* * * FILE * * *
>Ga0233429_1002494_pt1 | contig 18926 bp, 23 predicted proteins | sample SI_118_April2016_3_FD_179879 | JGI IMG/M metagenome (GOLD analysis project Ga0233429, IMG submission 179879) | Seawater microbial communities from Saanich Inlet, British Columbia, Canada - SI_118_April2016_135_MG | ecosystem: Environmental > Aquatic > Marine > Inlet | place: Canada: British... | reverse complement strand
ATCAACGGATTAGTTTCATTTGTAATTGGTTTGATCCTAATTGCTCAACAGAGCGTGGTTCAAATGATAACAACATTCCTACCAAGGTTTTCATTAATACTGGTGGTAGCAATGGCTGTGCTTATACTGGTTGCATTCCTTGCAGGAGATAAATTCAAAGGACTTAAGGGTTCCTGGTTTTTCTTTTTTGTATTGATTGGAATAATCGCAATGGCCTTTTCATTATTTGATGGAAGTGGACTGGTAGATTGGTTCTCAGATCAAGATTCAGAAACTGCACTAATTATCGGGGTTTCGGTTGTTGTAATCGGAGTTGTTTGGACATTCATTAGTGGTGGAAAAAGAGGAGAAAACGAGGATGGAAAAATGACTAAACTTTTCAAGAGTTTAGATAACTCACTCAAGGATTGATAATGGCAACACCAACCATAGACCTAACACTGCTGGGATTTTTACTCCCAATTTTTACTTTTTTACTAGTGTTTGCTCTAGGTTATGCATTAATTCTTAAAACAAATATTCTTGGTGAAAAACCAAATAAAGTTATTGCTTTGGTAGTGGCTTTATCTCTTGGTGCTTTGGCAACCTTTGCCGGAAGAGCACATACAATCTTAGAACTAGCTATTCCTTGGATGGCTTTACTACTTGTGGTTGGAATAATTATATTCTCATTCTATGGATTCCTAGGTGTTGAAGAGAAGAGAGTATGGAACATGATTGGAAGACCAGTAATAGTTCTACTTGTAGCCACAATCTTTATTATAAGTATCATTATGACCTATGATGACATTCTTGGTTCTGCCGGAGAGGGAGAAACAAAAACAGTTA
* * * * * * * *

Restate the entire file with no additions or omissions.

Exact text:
>Ga0233429_1002494_pt1 | contig 18926 bp, 23 predicted proteins | sample SI_118_April2016_3_FD_179879 | JGI IMG/M metagenome (GOLD analysis project Ga0233429, IMG submission 179879) | Seawater microbial communities from Saanich Inlet, British Columbia, Canada - SI_118_April2016_135_MG | ecosystem: Environmental > Aquatic > Marine > Inlet | place: Canada: British... | reverse complement strand
ATCAACGGATTAGTTTCATTTGTAATTGGTTTGATCCTAATTGCTCAACAGAGCGTGGTTCAAATGATAACAACATTCCTACCAAGGTTTTCATTAATACTGGTGGTAGCAATGGCTGTGCTTATACTGGTTGCATTCCTTGCAGGAGATAAATTCAAAGGACTTAAGGGTTCCTGGTTTTTCTTTTTTGTATTGATTGGAATAATCGCAATGGCCTTTTCATTATTTGATGGAAGTGGACTGGTAGATTGGTTCTCAGATCAAGATTCAGAAACTGCACTAATTATCGGGGTTTCGGTTGTTGTAATCGGAGTTGTTTGGACATTCATTAGTGGTGGAAAAAGAGGAGAAAACGAGGATGGAAAAATGACTAAACTTTTCAAGAGTTTAGATAACTCACTCAAGGATTGATAATGGCAACACCAACCATAGACCTAACACTGCTGGGATTTTTACTCCCAATTTTTACTTTTTTACTAGTGTTTGCTCTAGGTTATGCATTAATTCTTAAAACAAATATTCTTGGTGAAAAACCAAATAAAGTTATTGCTTTGGTAGTGGCTTTATCTCTTGGTGCTTTGGCAACCTTTGCCGGAAGAGCACATACAATCTTAGAACTAGCTATTCCTTGGATGGCTTTACTACTTGTGGTTGGAATAATTATATTCTCATTCTATGGATTCCTAGGTGTTGAAGAGAAGAGAGTATGGAACATGATTGGAAGACCAGTAATAGTTCTACTTGTAGCCACAATCTTTATTATAAGTATCATTATGACCTATGATGACATTCTTGGTTCTGCCGGAGAGGGAGAAACAAAAACAGTTA